A lesson of History: The CIA overthrow of Kwame Nkrumah and the struggle against neo-colonialism in West Africa today

12:06 28.05.2024 •

One day after his inauguration, Bassirou Diomaye Faye (photo) — Senegal’s new left Pan-Africanist president — announced that the new government will conduct an audit of the country’s oil, gas and mining sectors. Faye said, “The exploitation of our natural resources, which according to the constitution belong to the people, will receive particular attention from my government,” and stated that Senegal’s existing contracts with energy corporations like BP will be renegotiated if needed, writes The Defend Democracy Press.

Faye’s campaign victory is another contribution to a recent trend in West Africa, in which several new governments have formed on the basis of political and economic sovereignty, rejecting the neo-colonial domination that has reigned on the continent since the mid-20th century. One of these countries, Niger, recently ordered all U.S. troops to leave its territory.

These developments have caused much consternation for U.S. imperialism. U.S. government and military officials have openly discussed the strategic importance of Africa to the United States, and they are debating how to retain maximum control over the continent. We can look to the case of Kwame Nkrumah, Ghana’s first president and prime minister, to understand some of the ways U.S. imperialism may potentially respond to the current developments in West Africa — and how those of us in the United States can better equip ourselves to challenge it.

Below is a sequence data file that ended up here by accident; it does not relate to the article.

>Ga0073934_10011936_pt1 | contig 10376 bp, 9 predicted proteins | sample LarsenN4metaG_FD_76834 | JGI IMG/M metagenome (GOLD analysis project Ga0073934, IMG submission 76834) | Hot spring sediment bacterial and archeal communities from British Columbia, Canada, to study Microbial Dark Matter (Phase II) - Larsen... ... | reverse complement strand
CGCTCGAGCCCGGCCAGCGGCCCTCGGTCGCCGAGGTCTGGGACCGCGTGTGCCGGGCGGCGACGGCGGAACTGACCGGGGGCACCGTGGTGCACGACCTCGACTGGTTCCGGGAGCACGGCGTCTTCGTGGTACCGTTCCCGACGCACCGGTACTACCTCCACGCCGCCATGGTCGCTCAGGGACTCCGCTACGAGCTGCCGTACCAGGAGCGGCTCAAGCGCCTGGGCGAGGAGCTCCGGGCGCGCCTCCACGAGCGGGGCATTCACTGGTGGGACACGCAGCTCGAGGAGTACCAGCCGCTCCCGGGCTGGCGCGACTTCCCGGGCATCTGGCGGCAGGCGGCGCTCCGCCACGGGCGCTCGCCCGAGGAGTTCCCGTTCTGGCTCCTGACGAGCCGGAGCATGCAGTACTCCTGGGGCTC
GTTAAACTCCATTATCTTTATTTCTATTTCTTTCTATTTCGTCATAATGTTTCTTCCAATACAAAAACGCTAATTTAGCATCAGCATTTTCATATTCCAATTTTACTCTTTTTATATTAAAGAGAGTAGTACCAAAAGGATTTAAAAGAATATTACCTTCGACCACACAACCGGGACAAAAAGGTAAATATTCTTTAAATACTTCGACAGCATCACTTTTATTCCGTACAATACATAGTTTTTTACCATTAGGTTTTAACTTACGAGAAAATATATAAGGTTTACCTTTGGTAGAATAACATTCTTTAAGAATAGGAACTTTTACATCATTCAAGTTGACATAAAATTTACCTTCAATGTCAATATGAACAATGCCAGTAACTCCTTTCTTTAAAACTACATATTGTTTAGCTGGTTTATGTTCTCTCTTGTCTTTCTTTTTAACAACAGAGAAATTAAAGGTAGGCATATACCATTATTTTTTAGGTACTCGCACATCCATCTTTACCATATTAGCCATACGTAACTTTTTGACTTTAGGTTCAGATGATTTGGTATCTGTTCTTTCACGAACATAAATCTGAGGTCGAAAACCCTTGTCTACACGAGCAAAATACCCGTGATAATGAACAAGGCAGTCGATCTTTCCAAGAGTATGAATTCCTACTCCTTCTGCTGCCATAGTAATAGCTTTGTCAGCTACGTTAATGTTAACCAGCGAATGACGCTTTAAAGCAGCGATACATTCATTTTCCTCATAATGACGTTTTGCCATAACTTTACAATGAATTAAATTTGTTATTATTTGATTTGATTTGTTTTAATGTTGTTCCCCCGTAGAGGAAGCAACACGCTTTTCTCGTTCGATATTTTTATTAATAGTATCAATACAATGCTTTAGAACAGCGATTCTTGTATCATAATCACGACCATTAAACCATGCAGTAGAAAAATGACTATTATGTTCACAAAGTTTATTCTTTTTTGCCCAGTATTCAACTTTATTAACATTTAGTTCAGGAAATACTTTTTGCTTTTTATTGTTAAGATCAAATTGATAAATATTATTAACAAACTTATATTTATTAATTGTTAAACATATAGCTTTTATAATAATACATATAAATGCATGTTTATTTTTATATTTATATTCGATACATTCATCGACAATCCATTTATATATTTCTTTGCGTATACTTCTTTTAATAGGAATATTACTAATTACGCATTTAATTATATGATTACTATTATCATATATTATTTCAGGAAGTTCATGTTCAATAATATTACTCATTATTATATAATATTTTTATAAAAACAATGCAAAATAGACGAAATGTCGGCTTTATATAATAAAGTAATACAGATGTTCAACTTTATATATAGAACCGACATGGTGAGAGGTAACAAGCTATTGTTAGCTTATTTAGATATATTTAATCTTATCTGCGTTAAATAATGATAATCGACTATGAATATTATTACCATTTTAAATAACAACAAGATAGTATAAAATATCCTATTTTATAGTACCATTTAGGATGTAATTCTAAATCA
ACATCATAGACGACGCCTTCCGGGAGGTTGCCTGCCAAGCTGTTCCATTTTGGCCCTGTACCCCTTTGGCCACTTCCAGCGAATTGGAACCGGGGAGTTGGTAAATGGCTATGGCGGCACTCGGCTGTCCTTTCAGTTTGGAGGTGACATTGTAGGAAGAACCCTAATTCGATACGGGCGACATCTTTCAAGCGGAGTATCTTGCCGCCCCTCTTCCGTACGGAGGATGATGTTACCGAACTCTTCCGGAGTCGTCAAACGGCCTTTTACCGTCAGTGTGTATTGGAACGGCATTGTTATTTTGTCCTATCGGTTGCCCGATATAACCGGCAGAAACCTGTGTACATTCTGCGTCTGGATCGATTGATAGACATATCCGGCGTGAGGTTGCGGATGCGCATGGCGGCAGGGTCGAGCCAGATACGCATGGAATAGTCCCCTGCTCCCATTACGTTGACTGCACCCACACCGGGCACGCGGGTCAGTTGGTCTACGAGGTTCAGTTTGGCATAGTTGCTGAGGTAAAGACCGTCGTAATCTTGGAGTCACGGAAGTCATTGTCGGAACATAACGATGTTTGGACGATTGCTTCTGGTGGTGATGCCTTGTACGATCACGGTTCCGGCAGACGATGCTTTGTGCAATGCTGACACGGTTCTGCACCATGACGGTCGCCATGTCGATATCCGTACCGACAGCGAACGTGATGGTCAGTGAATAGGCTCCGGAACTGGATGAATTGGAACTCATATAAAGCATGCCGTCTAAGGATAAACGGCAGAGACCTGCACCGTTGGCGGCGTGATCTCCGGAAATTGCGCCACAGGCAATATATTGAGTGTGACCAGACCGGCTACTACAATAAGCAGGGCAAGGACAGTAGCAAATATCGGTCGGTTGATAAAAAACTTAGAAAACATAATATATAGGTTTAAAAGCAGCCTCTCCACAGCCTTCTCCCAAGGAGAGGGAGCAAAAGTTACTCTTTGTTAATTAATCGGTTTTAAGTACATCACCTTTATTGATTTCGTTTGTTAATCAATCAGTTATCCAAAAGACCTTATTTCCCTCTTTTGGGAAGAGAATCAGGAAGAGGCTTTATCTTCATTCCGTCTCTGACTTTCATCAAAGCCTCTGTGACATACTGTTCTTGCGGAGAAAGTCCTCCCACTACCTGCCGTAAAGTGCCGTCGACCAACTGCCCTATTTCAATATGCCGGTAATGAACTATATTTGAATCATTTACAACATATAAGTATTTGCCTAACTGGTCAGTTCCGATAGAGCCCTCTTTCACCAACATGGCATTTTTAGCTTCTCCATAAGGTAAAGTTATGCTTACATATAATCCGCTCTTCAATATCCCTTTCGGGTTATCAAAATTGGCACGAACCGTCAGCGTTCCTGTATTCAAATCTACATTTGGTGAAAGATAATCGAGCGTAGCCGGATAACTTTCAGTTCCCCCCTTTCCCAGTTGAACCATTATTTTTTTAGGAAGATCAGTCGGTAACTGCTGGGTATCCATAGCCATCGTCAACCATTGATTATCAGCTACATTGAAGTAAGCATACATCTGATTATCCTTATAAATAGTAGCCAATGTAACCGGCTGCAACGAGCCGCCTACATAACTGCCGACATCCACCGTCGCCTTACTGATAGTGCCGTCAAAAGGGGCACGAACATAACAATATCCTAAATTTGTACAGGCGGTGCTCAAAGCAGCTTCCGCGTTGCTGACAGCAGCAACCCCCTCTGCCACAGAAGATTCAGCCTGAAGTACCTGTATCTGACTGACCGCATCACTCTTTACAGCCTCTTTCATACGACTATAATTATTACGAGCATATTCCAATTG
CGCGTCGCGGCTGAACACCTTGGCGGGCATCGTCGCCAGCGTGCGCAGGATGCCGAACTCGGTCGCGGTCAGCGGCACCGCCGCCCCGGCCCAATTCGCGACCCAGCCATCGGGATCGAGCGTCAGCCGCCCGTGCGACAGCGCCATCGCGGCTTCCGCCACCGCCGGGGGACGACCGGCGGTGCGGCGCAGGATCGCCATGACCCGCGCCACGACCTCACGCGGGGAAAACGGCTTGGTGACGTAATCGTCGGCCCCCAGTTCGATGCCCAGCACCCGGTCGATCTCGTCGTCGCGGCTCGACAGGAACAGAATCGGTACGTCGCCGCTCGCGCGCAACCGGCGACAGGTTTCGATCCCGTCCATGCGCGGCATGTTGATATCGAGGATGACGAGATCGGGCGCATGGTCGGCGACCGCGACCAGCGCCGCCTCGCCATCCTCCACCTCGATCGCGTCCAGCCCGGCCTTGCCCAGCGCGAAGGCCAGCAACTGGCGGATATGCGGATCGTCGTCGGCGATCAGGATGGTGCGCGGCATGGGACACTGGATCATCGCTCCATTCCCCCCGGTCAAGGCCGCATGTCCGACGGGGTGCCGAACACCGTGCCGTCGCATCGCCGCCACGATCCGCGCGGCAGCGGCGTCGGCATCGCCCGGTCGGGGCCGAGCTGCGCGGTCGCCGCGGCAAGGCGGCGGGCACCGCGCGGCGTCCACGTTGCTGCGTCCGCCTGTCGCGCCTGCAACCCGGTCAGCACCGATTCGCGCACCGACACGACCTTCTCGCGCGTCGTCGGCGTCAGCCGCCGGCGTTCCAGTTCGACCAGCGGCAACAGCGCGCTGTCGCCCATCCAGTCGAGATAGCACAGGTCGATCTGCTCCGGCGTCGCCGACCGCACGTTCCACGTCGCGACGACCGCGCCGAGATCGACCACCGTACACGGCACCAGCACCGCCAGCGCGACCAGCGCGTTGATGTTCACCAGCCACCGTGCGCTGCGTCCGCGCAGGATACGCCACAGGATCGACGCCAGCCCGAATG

Kwame Nkrumah

Ghana was colonized by Britain in 1874 and was called the “Gold Coast Colony” during this period. Its national liberation movement picked up steam in the late 1940s, and Kwame Nkrumah rose as a leader in two of the colony’s most significant political parties: first the United Gold Coast Convention and later the Convention People’s Party. Recognizing that independence was inevitable, Britain attempted to tightly control the process of independence. The colonial governor organized elections after imprisoning the most militant leaders of the national liberation movement, Nkrumah and many other CPP cadres, in 1950.

Despite these obstacles, the CPP dominated the elections and landed a decisive blow against British colonialism. In 1957, Ghana became one of the first countries in Africa to win its independence, and Nkrumah was elected first as prime minister, then later as president.